Facebook’s embattled Libra project suffered a major blow on Friday as four payment processors—Stripe, Visa, Mastercard, and Mercado Pago—withdrew from participation in the Libra Association, the Geneva-based group Facebook created to develop the virtual currency. eBay also announced its resignation Friday. eBay’s former subsidiary, PayPal, quit the group last week.
The timing is not a coincidence.
The Libra Association is scheduled to hold its first official meeting on Monday. At that meeting, members will be asked to make binding commitments to the project. So for members who weren’t prepared to commit to the project, Friday was a good day to get out.
But this is an awkward development for Facebook. When the company introduced Libra earlier this year, it said it hoped to grow Libra’s membership from 27 companies to more than 100 by the time the Libra network launched in 2020. Instead, the association’s membership has fallen to 22 companies.
Facebook could have used help from payment companies
The even more ominous sign for Facebook is bowed out. All but one of the payment-processing companies that originally signed up for Libra have now withdrawn (the one exception so far is Netherlands-based payment company PayU, which signaled its continued support on Wednesday). Their participation would have been significant because Libra faces a lot of skepticism from regulators. Companies like Visa and Mastercard have ample experience with regulations related to payments and could have helped Libra navigate those issues. But they also had the most to lose from confrontations with regulators.
One of the trickiest issues for any cryptocurrency is how to interact with the conventional financial system. Regulators often focus their enforcement efforts on intermediaries who help customers swap conventional currencies for cryptocurrencies.
Libra’s official documentation is vague on exactly how this will work, stating only that the Libra Association will establish a network of “authorized resellers” to make sure customers can easily trade their dollars and euros in for facebucks.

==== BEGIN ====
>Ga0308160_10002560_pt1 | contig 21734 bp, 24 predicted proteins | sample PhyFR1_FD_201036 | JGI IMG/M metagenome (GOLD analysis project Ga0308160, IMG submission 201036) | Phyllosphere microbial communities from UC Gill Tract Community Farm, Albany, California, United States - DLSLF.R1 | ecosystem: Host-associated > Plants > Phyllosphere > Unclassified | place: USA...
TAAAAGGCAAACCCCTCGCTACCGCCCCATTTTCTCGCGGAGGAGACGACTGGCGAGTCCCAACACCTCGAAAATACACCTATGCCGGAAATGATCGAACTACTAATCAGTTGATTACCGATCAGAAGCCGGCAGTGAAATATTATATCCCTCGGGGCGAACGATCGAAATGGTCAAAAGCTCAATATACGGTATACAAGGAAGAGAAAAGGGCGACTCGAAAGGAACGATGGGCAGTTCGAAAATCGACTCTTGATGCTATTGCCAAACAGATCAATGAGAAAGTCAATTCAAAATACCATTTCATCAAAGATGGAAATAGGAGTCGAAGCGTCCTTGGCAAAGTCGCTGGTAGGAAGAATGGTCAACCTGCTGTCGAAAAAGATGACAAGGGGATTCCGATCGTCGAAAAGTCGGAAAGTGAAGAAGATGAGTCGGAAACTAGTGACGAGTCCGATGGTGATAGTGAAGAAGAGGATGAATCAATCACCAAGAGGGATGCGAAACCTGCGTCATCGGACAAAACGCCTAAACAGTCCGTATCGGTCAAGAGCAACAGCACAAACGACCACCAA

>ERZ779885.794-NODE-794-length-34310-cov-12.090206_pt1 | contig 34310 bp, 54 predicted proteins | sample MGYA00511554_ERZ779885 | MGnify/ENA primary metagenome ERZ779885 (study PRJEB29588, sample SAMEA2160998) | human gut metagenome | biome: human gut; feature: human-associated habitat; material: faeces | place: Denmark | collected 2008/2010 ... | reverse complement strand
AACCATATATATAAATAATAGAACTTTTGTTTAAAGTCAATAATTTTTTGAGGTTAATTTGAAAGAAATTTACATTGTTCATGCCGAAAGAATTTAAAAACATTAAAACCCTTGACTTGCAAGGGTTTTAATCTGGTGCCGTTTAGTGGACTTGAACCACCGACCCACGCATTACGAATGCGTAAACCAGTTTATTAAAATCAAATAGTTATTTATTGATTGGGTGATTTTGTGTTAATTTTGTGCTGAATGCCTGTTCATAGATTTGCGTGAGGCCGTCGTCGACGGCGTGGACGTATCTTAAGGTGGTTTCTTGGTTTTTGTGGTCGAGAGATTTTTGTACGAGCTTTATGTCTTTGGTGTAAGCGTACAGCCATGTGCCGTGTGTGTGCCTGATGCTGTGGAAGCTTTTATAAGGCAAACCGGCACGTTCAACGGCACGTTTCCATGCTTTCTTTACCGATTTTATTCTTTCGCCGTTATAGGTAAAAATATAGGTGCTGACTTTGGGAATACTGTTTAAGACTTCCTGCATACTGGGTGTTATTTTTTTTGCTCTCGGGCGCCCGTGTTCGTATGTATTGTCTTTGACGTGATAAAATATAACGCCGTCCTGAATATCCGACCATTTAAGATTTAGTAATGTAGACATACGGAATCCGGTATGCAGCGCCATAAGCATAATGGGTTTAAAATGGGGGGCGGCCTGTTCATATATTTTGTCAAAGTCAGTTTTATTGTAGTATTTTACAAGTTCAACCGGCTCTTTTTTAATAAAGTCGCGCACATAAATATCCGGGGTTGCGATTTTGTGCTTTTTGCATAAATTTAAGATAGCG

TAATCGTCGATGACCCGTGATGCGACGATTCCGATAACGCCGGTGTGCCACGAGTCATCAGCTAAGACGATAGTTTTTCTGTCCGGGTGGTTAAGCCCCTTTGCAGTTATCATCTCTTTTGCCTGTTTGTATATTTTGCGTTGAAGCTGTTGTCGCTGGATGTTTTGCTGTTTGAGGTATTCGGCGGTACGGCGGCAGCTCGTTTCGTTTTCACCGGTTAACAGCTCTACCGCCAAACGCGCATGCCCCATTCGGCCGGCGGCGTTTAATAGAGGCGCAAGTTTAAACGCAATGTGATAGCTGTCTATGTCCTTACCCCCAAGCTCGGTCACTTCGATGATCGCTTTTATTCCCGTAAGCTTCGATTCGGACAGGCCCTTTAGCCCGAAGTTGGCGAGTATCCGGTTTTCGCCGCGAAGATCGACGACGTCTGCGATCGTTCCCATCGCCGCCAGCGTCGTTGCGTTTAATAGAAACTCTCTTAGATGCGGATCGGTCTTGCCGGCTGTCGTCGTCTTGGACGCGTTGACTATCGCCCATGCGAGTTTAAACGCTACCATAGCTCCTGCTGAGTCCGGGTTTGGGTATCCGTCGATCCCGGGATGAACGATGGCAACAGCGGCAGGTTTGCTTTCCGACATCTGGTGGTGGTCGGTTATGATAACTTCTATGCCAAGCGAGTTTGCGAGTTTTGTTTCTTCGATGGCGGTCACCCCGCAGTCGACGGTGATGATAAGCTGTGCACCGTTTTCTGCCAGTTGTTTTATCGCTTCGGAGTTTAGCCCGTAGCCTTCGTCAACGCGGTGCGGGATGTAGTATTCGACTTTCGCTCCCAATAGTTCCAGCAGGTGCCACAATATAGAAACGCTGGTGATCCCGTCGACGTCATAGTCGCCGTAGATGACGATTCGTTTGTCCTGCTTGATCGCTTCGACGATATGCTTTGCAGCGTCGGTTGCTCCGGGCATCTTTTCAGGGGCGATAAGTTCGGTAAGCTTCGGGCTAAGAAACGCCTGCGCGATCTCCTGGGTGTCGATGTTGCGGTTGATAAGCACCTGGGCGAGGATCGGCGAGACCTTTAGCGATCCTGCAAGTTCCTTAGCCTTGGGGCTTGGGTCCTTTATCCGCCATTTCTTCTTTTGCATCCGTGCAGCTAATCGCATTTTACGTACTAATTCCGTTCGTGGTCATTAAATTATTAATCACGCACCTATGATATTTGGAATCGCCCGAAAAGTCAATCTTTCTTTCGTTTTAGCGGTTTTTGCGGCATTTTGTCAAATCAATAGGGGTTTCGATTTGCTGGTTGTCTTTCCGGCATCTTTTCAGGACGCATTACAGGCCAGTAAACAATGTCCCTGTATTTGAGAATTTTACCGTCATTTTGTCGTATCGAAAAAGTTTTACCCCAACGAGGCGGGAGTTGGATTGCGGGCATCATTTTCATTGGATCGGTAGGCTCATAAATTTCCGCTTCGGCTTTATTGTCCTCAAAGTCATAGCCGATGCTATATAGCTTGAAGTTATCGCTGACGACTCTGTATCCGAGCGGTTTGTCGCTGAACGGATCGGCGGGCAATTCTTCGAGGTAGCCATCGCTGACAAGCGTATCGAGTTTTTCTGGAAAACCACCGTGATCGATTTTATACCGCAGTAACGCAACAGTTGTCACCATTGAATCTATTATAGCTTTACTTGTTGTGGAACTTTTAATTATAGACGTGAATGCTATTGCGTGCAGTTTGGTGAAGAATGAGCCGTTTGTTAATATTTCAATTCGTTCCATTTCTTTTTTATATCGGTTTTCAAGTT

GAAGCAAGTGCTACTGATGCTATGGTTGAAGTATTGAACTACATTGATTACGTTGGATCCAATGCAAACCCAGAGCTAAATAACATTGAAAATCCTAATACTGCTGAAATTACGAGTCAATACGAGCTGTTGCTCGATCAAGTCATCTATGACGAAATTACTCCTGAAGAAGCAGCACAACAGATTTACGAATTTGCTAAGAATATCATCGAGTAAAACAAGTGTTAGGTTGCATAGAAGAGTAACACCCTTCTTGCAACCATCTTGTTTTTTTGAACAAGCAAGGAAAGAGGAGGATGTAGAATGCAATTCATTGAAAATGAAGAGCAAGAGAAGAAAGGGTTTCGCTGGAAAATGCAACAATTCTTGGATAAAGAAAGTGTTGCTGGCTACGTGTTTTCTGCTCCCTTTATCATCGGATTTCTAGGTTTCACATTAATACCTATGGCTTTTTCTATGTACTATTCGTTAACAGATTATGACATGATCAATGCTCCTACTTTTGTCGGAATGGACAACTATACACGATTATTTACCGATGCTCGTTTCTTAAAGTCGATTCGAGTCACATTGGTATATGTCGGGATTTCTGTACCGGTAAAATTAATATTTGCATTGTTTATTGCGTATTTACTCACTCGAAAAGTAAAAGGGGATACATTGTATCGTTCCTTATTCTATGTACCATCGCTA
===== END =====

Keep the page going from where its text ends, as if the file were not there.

Payment processors like Visa, Mastercard, and Stripe could have been helpful here—both with designing a system that’s secure and user-friendly, and also with securing approval from regulators. Their departure means that Facebook will have to figure out many of these issues on its own.
Libra already faced an uphill fight
The Libra project has been met with skepticism or even outright hostility by regulators in the United States and overseas. The Libra Association has yet to clearly explain how it’s going to comply with the broad range of regulations that govern financial networks. The project faces skepticism from policymakers who aren’t sure Facebook can be trusted to handle peoples’ money responsibly, regardless of how the network is designed.
At the same time, Libra has not been popular in the conventional blockchain world. Many supporters of Bitcoin and Ethereum were attracted by these networks’ decentralized architecture. They like the idea of a financial system that’s outside the control of any single organization.
The Libra network, in contrast, will be completely under the control of a single private group—the Libra Association. For many cryptocurrency enthusiasts, that represents a step backwards. It’s not clear if it’s even possible to marry the technical advantages of an open blockchain with the heavy regulatory burden the law imposes on conventional payment networks.